Self, Esteemed: Contemporary Auto/biographical Theatre in Latin America
Julie Ann Ward
Doctor of Philosophy in Hispanic Languages and Literatures
University of California, Berkeley
Professor Francine Masiello, Co-chair
Professor Candace Slater, Co-chair
In this dissertation, I argue that contemporary auto/biographical theatre questions, on the one hand, the concept of the self as an individual with clearly defined borders between “I” and other and, on the other, the very possibility of representing reality onstage. Contemporary Latin American theatre is saturated with auto/biographical plays in which onstage actors play their real-life selves and family members, representing events from history as well as their own personal stories. Looking at 21st-century plays from Argentina, Brazil, and Mexico, I also note that auto/biographical representation in the theatre allows for an understanding of the life story as a collective endeavor rather than the work of a lone individual. This type of dramatic representation positions the theatrical work as one among many sources of truth.
By insisting on the reality of portrayed events, auto/biographical plays ask the theatregoer to accept the “true” nature of the content and, simultaneously, the fiction of the theatre. In the opening chapter, an overarching theoretical introduction, I draw on auto/biography studies, testimonio criticism, documentary film theory and the concept of postdramatic theatre to examine the relationship between director/author and actor/witness. The actor, by playing the role of him- or herself, creates an autobiography through the signs of the theatre: voice, gesture, language, etc. However, the director/author (often one and the same person) plays the part of biographer by arranging the actor's words and designing their activity onstage. Over the next four chapters I analyze the strategies employed in contemporary plays — including works by Argentine, Brazilian and Mexican playwrights (Lola Arias, Márcio Freitas, Christiane Jatahy, Lagartijas Tiradas al Sol, Gabino Rodríguez, and Vivi Tellas)—for creating new auto/biographical pacts between spectator and play.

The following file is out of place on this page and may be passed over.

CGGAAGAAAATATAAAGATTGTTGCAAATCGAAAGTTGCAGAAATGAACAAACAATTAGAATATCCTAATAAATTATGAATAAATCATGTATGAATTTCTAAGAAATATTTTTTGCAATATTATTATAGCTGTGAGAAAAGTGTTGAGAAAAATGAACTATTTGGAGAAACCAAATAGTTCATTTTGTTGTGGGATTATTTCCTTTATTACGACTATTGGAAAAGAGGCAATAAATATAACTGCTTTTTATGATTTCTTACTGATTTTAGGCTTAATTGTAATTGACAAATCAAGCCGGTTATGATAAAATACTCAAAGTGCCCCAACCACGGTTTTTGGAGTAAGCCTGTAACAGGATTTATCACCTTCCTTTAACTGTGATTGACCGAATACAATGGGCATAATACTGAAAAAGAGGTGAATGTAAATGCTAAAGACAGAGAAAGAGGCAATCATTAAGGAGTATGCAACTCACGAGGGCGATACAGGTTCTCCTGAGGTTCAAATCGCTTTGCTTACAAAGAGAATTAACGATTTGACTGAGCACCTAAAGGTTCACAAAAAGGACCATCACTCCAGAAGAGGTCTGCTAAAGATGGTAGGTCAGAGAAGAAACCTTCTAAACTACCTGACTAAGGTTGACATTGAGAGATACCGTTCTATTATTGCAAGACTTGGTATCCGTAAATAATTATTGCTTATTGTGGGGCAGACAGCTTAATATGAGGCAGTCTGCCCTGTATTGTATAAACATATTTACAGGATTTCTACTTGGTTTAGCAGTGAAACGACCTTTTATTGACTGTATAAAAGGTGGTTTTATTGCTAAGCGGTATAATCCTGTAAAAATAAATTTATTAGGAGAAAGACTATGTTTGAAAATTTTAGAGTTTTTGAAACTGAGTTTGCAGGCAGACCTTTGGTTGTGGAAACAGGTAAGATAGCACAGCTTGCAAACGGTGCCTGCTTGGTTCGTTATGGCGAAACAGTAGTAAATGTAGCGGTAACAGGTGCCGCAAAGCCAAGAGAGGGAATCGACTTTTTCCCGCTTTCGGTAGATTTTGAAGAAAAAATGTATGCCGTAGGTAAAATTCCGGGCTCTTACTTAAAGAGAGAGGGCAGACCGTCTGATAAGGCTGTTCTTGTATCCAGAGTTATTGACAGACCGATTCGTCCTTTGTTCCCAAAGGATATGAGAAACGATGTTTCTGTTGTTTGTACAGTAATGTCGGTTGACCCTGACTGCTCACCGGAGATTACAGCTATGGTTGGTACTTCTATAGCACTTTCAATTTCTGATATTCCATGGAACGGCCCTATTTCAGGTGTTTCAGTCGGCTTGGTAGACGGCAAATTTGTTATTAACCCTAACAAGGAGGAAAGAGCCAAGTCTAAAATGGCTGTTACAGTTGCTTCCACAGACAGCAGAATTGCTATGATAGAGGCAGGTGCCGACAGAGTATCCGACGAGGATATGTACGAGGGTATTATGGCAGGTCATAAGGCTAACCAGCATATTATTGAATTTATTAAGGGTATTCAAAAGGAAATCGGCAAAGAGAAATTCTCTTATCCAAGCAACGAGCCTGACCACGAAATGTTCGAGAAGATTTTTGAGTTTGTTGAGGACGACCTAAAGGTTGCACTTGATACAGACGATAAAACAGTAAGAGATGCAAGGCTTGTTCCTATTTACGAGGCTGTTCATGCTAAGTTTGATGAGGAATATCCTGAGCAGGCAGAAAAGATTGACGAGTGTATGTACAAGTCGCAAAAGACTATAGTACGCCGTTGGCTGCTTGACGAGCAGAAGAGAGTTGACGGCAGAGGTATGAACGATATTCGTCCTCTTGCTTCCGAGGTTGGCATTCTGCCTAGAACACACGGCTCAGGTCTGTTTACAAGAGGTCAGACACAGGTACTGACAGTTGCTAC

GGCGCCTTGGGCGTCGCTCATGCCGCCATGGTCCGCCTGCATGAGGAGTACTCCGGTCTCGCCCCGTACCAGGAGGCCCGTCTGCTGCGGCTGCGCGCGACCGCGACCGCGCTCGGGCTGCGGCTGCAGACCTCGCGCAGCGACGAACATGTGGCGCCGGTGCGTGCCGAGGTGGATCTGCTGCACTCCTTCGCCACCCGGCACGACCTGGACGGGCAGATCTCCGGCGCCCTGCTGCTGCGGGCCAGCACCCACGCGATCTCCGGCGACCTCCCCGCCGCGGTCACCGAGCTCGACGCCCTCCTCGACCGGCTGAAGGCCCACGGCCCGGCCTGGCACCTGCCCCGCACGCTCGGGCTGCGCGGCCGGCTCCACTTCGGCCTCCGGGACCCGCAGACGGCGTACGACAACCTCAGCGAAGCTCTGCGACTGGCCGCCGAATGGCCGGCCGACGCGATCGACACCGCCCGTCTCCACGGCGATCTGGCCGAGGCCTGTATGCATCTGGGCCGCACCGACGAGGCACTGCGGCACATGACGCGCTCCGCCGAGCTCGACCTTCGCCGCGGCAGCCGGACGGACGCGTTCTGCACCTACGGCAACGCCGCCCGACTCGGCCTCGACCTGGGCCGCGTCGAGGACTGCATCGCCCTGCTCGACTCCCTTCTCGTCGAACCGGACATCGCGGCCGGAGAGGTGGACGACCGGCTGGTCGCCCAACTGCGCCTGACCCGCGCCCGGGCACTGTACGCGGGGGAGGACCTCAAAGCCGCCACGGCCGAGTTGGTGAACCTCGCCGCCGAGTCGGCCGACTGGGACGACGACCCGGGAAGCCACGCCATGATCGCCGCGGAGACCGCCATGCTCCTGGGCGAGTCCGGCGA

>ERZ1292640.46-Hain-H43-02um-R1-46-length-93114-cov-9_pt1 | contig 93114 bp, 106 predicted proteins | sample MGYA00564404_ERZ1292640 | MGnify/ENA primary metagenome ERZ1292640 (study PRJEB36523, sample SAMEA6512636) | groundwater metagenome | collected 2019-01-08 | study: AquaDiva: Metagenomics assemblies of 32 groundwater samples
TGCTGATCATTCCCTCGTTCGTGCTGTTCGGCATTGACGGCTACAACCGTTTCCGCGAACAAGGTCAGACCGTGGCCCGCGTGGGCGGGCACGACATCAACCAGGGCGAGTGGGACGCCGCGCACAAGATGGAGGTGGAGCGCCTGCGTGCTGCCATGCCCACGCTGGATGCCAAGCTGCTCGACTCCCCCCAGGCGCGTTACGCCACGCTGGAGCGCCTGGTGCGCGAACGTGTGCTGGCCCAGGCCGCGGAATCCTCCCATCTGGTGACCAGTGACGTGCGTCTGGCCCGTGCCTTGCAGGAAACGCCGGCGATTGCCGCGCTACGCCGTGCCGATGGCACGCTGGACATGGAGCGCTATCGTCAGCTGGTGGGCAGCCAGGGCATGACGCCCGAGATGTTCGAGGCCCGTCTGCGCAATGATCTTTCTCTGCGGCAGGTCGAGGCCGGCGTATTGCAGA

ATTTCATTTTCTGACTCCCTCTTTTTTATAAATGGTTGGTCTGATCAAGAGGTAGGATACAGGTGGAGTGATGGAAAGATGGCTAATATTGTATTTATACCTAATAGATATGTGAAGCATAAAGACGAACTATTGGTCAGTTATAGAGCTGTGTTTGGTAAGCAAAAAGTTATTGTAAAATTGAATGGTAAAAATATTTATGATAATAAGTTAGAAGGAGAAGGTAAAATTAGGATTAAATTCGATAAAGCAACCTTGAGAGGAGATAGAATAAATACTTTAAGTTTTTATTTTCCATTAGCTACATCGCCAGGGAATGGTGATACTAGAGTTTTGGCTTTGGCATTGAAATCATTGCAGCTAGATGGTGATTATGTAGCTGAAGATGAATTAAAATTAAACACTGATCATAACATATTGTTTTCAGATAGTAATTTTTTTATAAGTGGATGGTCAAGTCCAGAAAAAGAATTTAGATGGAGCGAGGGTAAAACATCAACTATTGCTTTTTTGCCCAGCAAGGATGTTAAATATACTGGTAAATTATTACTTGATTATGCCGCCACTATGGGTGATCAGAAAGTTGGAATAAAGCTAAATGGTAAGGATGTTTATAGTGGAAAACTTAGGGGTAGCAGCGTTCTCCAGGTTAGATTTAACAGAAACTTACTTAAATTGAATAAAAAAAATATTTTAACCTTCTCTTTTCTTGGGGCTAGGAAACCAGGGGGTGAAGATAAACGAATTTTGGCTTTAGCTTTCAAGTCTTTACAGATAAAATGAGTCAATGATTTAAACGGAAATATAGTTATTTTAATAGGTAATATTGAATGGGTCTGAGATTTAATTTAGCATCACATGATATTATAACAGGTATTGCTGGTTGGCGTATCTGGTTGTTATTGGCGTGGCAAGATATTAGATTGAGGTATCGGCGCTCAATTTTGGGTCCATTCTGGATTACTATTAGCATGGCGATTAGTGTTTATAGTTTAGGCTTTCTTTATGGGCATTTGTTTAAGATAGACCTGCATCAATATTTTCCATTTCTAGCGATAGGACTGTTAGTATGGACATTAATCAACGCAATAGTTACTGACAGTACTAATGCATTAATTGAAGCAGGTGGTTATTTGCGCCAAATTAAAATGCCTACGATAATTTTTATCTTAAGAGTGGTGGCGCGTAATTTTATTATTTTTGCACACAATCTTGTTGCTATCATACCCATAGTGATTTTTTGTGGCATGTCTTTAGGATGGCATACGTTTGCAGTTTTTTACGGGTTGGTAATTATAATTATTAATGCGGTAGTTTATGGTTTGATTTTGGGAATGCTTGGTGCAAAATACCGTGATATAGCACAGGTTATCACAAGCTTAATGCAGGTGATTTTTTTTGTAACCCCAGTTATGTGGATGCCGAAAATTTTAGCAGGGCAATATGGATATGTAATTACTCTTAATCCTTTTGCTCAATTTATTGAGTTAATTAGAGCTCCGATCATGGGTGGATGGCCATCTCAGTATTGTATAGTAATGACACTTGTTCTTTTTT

By placing the biographied actor onstage, the plays ask the spectator to believe that their version of the truth is, in some way, unmediated. The fact that the onstage body is the same one that experienced the presented events gives the production immediacy and a sense of being “true.” At the same time, however, the theatrical apparatus as a whole forces audiences to recognize the hand that the directors and authors have in relaying that “truth.” Directors and authors often interview their subjects and use their exact words, in an edited form, as the basis for their scripts. Similarly, spectators must recognize the collaboration that occurs in any theatrical production between various crew members, actors, director, and the audience itself. The very nature of the theatre precludes the possibility of the unmediated autobiography that tantalizes the audience.
Chapter two deals with the treatment of the concept of truth in documentary theatre, by looking at various critics' use of the term “truth” and its role in Jatahy's play A Falta Que Nos Moves. Chapter three demonstrates the way that so-called verbatim theatre fetishizes testimonial language, separating the original event from the language used to speak about it, with Freitas' Sem Falsidades. Chapter four examines the representation of performers' family members in auto/biographical plays, focusing on Lagartijas' El rumor del incendio and Arias' Mi vida después. The final chapter considers the ethics of the representation of the real, analyzing Rodríguez' Montserrat. By putting the actor/witness onstage and forming a pact with the audience in which truth and fiction coexist, these plays sketch out new ways of understanding authorship, auto/biographical authority. The possibilities of theatre itself—what it can potentially represent and how it interacts with reality—are expanded in contemporary Latin American auto/biographical theatre.